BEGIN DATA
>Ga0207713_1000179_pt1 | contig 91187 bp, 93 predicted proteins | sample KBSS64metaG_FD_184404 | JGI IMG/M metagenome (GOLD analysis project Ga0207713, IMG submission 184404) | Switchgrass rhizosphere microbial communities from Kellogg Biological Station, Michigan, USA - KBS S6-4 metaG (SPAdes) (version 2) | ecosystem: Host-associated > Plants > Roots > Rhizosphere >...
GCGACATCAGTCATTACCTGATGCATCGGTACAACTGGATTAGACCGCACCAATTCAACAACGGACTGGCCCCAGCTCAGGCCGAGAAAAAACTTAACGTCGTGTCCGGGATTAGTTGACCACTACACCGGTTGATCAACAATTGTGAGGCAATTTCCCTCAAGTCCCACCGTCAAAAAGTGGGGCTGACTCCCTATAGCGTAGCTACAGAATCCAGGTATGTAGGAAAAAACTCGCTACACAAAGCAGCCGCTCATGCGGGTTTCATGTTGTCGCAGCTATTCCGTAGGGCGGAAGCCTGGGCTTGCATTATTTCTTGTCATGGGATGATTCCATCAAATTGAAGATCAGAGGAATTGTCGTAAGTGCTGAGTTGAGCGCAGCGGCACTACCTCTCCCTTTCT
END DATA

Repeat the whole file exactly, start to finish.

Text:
>Ga0207713_1000179_pt1 | contig 91187 bp, 93 predicted proteins | sample KBSS64metaG_FD_184404 | JGI IMG/M metagenome (GOLD analysis project Ga0207713, IMG submission 184404) | Switchgrass rhizosphere microbial communities from Kellogg Biological Station, Michigan, USA - KBS S6-4 metaG (SPAdes) (version 2) | ecosystem: Host-associated > Plants > Roots > Rhizosphere >...
GCGACATCAGTCATTACCTGATGCATCGGTACAACTGGATTAGACCGCACCAATTCAACAACGGACTGGCCCCAGCTCAGGCCGAGAAAAAACTTAACGTCGTGTCCGGGATTAGTTGACCACTACACCGGTTGATCAACAATTGTGAGGCAATTTCCCTCAAGTCCCACCGTCAAAAAGTGGGGCTGACTCCCTATAGCGTAGCTACAGAATCCAGGTATGTAGGAAAAAACTCGCTACACAAAGCAGCCGCTCATGCGGGTTTCATGTTGTCGCAGCTATTCCGTAGGGCGGAAGCCTGGGCTTGCATTATTTCTTGTCATGGGATGATTCCATCAAATTGAAGATCAGAGGAATTGTCGTAAGTGCTGAGTTGAGCGCAGCGGCACTACCTCTCCCTTTCT